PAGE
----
The other proud recipient of the VC was Naik Agan Singh Rai, a master mimic and a one man reenactment of the battle of Mortar Bluff, the strategic picket he won back from the Japanese. The third VC, the first to be won in World War II by the Battalion, was by Havaldar Gaje Ghale and presented by the present Queen Elizabeth. King Tribhuvan of Nepal awarded him the Nepal Tara and the Nepalese, their love: Hamro veer Gaje Ghale.
    Both Agan and Gaje were in the Battalion in 1962 when it was chosen as part of the Indian Brigade in Congo. The two VCs were last together in the Battalion in 1996, this time as ‘budhos’ (veterans) at Dharamsala when the BBC captured them live in its serial: ‘Indian Army: 50 years after the Raj’.
    The other greats of Second Five are: Subedar Major Giri Prasad Burathoki, who became in the 1960s Nepal’s first Defence Minister; two decades later, his son, Col Sri Prasad Burathoki became the Tourism Minister. And at least a dozen others performed important government assignments.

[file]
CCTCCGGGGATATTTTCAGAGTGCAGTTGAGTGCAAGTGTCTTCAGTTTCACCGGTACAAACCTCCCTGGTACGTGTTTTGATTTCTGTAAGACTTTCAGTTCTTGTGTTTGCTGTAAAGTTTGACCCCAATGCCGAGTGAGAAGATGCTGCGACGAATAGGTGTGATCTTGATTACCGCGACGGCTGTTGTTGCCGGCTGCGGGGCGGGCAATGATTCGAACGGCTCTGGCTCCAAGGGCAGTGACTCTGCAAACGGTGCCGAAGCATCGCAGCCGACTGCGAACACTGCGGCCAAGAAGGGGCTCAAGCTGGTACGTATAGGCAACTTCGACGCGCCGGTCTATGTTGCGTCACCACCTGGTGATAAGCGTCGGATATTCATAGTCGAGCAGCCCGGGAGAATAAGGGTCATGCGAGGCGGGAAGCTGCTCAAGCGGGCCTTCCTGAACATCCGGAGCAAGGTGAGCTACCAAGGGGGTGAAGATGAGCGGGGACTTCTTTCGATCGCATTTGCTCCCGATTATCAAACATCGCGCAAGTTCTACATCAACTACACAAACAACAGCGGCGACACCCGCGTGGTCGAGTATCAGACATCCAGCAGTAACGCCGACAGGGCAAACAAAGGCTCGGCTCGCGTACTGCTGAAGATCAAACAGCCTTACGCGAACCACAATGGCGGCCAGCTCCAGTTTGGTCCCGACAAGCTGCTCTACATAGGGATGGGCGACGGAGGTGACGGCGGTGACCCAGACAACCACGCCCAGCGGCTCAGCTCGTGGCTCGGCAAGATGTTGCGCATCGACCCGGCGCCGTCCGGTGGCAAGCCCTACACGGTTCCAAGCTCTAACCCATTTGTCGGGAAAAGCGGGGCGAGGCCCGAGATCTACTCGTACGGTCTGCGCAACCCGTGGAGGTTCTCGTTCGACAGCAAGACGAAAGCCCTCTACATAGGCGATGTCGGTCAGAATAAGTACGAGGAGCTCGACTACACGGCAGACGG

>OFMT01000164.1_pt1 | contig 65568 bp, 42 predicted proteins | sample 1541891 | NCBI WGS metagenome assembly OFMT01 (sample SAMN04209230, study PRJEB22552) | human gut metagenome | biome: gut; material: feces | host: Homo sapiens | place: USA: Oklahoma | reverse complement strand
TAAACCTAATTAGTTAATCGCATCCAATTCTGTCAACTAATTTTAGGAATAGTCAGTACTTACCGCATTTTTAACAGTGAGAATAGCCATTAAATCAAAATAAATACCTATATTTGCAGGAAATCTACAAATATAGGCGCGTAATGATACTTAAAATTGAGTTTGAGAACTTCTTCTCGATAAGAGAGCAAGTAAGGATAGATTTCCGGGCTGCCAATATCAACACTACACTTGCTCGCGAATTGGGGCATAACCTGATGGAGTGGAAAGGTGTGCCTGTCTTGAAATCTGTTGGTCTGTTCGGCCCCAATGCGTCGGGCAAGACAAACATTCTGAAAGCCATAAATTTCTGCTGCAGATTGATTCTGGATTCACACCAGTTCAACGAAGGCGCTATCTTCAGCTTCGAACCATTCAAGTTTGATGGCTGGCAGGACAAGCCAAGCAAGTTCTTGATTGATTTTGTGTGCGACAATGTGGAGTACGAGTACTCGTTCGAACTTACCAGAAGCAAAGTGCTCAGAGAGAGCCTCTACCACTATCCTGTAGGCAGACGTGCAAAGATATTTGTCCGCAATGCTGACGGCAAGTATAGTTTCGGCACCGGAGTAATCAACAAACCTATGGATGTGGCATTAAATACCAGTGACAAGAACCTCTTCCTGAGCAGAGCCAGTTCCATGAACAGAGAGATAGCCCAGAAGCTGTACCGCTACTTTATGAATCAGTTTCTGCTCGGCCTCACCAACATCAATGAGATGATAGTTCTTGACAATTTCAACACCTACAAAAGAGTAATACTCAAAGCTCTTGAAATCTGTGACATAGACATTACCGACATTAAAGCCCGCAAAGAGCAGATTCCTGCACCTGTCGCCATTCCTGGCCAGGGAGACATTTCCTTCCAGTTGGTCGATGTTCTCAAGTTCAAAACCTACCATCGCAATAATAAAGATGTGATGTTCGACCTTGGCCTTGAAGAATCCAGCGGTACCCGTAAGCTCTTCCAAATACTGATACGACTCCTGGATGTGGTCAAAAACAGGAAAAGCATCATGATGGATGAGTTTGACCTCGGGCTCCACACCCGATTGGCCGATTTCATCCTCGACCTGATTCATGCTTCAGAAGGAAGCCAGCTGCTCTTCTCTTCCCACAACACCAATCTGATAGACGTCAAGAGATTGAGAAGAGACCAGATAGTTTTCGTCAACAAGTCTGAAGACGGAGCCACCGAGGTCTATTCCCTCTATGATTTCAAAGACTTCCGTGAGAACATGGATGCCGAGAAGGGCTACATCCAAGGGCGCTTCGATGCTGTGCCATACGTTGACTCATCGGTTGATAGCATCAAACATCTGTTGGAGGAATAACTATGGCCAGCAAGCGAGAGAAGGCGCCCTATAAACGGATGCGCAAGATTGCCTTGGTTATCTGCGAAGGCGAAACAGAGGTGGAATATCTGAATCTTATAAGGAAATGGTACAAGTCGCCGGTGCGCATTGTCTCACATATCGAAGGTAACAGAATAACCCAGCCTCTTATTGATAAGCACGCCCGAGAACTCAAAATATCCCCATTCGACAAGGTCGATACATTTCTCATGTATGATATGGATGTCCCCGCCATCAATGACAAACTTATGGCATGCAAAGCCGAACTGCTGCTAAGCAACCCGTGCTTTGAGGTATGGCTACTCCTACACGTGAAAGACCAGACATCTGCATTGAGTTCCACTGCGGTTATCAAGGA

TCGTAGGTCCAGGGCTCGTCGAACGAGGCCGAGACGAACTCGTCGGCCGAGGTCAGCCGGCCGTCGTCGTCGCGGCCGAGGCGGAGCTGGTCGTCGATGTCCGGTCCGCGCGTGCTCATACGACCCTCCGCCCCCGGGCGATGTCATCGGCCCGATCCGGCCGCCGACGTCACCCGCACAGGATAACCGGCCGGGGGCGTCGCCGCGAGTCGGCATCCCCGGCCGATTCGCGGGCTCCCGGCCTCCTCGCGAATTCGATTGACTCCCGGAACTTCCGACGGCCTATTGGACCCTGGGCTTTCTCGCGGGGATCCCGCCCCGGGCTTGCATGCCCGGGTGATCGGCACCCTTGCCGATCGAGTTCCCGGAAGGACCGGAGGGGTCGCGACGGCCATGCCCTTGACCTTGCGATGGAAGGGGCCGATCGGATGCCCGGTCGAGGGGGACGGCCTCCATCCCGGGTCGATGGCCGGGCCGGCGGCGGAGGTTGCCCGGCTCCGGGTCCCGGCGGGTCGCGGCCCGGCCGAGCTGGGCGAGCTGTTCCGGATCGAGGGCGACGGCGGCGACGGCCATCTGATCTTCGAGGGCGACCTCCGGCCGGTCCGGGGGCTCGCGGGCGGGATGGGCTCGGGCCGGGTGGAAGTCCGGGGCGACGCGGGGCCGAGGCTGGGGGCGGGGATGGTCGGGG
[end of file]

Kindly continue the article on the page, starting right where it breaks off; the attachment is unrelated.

The Battalion has not rested on its VC laurels. It played key roles in the Hyderabad police action in 1949 led by Gen JN Chaudhry, the 1965 and 1971 wars, and numerous counter-insurgency operations including Kashmir, bagging two Maha Vir Chakras, three Vir Chakras, one Shaurya Chakra, 14 Sena Medals and several other awards.
    The Indians who joined the Gorkhas after the Partition were equal if not better than the British. Leading the Gorkha Brigade were Field Marshal Sam (Bahadur) Manekshaw; Gen Gopal Bewoor (who took over the Army from Sam); Lt Gen Srinivas Sinha who missed the Chief by a whisker but was appointed Ambassador to Nepal and later Governor of Assam and J&K.
    At 86, Lt Gen Zorawar (Zoru) Bakshi, who commanded the Battalion in Congo and later won the MVC at Hajipir Pass in 1965 is the most highly decorated soldier of the Indian Army.There is the second generation epitome of bravery-he is Col KK Sharma with a Shaurya Chakra bar to Sena Medal and the Chief’s commendation for gallantry…and the list goes on.